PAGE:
Pauper

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Pauper

A very poor person, especially one reliant on government benefits or charity. A pauper may be able to file a lawsuit without paying filing fees.
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References in periodicals archive ?
Furthermore, Tocqueville thought that pauperism caused public charity to inherit all the evils of medieval monasteries, but at the same time, lacking the latter's morality.
We have already added here a similar law of motion for the movement in and out of the stagnant segment of the labor market which therefore assumes that there are ways to leave the sphere of pauperism. Yet the downward leading coefficients [[gamma].sup.d.sub.1], [[gamma].sup.d.sub.2] will be significantly larger than the upward leading ones [[gamma].sup.u.sub.1], [[gamma].sup.u.sub.2].
If you recall, Rush gaming abandoned its initial Massachusetts proposal to site the parlor in Worcester when it became evident that the quickest path to pauperism for a billionaire is to horse-trade with Worcester politicians.
A persistent abhorrence for the English Poor Laws and fear of pauperism, as well as a loathing of asylums, drove early interventions in welfare, along with the old moral and social divisions between deserving and undeserving, and the inclusions and exclusions (most particularly of Aboriginal people and Asians).
Dugdale's 1877 book, "The Jukes": A Study in Crime, Pauperism, Disease and Heredity, Arthur Estabrook's update, The Jukes in 1915, and Henry Goddard's The Kallikak Family: A Study in the Heredity of Feeble-Mindedness (1912).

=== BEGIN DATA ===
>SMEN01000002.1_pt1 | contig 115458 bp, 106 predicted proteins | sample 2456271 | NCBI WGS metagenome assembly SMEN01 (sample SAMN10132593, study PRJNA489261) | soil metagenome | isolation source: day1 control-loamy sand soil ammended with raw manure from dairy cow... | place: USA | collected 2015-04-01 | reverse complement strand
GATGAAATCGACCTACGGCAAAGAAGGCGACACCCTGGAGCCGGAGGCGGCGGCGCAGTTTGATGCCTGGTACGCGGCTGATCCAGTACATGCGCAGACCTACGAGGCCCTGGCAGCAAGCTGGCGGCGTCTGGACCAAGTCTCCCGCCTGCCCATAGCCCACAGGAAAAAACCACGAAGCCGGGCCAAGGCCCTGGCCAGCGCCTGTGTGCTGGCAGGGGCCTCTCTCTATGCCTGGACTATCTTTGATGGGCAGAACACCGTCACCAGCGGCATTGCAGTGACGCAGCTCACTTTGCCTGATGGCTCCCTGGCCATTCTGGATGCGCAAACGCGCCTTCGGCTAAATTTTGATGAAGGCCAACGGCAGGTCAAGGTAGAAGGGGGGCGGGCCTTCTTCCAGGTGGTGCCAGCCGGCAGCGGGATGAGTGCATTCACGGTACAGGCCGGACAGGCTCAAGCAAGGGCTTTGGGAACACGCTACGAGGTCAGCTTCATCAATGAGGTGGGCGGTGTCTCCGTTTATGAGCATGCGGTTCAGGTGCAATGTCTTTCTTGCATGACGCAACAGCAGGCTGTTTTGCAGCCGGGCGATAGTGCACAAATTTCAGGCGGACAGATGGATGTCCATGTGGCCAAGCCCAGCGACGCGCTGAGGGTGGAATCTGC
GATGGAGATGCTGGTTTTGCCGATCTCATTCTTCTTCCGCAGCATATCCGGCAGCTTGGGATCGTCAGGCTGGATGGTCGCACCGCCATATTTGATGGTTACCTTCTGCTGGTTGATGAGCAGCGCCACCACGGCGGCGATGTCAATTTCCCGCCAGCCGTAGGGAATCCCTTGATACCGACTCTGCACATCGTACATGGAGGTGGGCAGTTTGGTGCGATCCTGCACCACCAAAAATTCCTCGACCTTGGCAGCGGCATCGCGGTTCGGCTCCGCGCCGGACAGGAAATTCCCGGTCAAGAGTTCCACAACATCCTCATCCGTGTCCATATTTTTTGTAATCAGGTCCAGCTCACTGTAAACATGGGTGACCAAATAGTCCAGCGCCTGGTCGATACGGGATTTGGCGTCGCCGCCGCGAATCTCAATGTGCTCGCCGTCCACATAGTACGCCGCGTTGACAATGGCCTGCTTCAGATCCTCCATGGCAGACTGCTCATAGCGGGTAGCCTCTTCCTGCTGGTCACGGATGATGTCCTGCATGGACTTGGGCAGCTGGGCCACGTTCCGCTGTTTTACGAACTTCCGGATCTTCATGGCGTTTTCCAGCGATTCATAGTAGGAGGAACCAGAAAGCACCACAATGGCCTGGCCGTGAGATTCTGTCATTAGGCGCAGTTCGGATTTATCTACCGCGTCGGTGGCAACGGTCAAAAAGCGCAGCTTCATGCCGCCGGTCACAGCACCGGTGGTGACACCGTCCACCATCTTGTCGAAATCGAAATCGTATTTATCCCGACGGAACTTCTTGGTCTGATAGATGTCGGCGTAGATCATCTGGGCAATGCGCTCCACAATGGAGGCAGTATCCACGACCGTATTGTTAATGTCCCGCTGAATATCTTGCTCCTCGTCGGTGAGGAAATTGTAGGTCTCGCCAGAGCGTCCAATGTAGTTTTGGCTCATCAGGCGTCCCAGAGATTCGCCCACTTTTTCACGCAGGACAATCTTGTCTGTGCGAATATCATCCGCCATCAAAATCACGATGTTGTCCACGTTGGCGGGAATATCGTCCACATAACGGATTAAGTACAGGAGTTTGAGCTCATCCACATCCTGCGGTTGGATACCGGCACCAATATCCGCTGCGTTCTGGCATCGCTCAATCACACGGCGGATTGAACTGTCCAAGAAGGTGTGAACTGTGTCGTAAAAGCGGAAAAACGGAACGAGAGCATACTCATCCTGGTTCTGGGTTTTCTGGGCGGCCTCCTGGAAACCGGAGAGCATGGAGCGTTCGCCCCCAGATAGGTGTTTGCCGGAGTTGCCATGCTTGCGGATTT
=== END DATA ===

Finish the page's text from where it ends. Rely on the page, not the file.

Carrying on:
Temperance advocates, however, discouraged the provision of alcohol for paupers drunkenness being seen as a cause of pauperism. Partly as a result, the mechanics institutes --established in the early nineteenth century-offered 'rational recreation' at Christmas in the form of lectures and books on old Christmas customs.
widespread pauperism, which meant that a large parr of the population
The annual reports of the Society for the Prevention of Pauperism (later the Society for the Reformation of Juvenile Delinquents), as well as the writings of the members of the New York Free School Society (later the New York Public School Society), suggest the connection between education and juvenile justice reformers in nineteenth-century New York City.
Of particular interest in this chapter is Riall's discussion of the system of order and control to regulate pauperism and crime in both cities and the countryside.
In Along the archival grain, these arguments are most clearly developed in Chapters 4 and 5, where Stoler examines the musings of colonial authorities on suitable career paths for Indies-born Europeans and investigates official inquiries into Indo-European pauperism on Java.
(Stuart Reid's explanation is that he wasn't much of a Christian in any event.) William Cobbett argues that Henry VIII's expropriation of the Catholic Church's land and other ecclesiastical property wrecked the balanced structure of society that had made and maintained England as the most prosperous and contented country in Europe, and within a handful of years introduced pauperism where it had never before been known.
England prospered in the nineteenth century but pauperism grew alongside.